Electronic Thesis and Dissertation Repository

Thesis Format



Master of Engineering Science


Mechanical and Materials Engineering


Knopf, George K.


Pneumatically-driven soft robotic grippers can elastically deform to grasp delicate, curved organic objects with minimal surface damage. However, common actuators have complex geometries and are fabricated with ultra-soft hyperelastic elastomers not originally intended for scientific applications. The complexity of the actuator geometry and extreme nonlinearity of their material’s stress-strain behaviour make it difficult to predict the actuator’s deformation prior to experimentation. In this work, a compact soft pneumatic gripper made with polydimethylsiloxane (PDMS) is developed for grasping delicate organic objects, analyzed through computational modelling and experimentally validated. COMSOL Multiphysics is used to simulate the impact of geometrical parameters on the actuator’s behaviour, allowing for the refinement of the proposed geometry prior to fabrication. Optimal parameters are selected for fabrication, with experimental tests matching simulations within ± 1 mm. Gripper performance is evaluated for three actuator wall thicknesses in terms of contact area with target, contact force, and maximum payload before slippage. The comparative assessment between simulations and experiments demonstrate that the proposed soft actuators can be used in robotic grippers tailored for grasping delicate objects without damaging their surface. Furthermore, analysis of the actuators provides additional insight on how to design simple but effective soft systems.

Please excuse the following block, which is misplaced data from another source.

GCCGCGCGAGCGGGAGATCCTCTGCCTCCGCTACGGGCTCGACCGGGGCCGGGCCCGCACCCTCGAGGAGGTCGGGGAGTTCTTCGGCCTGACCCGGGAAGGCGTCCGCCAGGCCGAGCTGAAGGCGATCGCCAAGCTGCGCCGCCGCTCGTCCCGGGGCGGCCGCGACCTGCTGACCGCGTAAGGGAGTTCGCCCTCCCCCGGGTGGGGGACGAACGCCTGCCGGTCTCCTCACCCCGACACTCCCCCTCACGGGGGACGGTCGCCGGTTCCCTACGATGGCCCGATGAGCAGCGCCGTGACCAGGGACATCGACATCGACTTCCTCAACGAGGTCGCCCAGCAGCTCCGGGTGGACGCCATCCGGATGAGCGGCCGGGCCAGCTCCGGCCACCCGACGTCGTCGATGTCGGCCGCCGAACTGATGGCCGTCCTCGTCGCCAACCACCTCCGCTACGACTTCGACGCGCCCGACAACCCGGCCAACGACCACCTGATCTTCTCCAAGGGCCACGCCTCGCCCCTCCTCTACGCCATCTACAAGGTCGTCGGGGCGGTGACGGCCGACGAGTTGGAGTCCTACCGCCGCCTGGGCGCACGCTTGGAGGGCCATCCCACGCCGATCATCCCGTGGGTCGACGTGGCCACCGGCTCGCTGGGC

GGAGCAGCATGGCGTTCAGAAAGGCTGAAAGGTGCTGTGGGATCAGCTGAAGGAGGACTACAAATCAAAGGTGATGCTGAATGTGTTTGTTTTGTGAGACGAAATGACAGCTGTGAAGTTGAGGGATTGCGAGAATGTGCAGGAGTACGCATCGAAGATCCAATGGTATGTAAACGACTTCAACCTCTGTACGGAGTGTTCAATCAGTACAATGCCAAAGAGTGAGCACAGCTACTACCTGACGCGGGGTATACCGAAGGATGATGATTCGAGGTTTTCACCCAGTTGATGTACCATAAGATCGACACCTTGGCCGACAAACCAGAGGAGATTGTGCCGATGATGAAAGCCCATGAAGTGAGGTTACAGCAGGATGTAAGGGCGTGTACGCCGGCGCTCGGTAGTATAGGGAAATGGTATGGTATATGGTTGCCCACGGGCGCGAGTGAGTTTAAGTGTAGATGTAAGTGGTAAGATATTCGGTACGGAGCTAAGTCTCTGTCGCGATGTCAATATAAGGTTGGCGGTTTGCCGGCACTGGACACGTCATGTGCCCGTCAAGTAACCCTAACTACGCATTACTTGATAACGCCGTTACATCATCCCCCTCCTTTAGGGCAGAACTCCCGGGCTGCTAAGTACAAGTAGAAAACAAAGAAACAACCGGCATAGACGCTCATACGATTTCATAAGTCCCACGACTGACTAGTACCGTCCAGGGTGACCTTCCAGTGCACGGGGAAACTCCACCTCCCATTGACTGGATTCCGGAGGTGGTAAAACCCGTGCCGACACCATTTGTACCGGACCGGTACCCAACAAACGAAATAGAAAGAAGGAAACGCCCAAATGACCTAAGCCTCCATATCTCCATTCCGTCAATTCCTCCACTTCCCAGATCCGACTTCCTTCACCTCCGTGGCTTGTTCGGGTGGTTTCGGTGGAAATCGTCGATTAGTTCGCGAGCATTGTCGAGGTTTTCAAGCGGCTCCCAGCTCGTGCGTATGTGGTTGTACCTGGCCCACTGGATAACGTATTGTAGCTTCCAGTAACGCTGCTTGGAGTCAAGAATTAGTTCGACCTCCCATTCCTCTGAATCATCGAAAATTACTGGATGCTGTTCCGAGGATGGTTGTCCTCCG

Summary for Lay Audience

Air-powered soft robotic grippers are made of rubber-like materials that can stretch and inflate to collect delicate objects like fruits and vegetables. However, the soft “finger” components of the robotic gripper commonly have complex geometries, and the rubber materials used in their fabrication were not meant for scientific applications. The combination of these complex geometries and the extreme unpredictability of non-standard soft materials make it difficult to calculate the “finger’s” movement before performing experiments. In this work, a compact and soft air-powered gripper is developed and fabricated using a silicone material commonly used in the scientific community, polydimethylsiloxane (PDMS). The gripper is designed for grasping delicate produce. The inflation and behaviour of the soft gripper components are first analyzed using computer simulations based on geometrical dimensions and air pressure. Data acquired from these simulations is used to improve the proposed soft component geometry before building it, reducing the number of trial-and-error tests needed to previously develop soft robotic “fingers”. After fabricating soft “finger” components, experiments are performed to compare the simulated data with experimental results. This comparison shows a match between simulations and experiments within ± 1 mm. The “fingers” are then assembled into three different grippers and tested to assess each gripper’s effectiveness at grasping objects of different shapes and weights. The comparison between computer simulations and real experiments demonstrate that the proposed soft “fingers” can be used in grippers designed for picking up delicate objects without damaging them. Furthermore, analysis of the soft components provides additional insight on how to design simple but effective soft robots.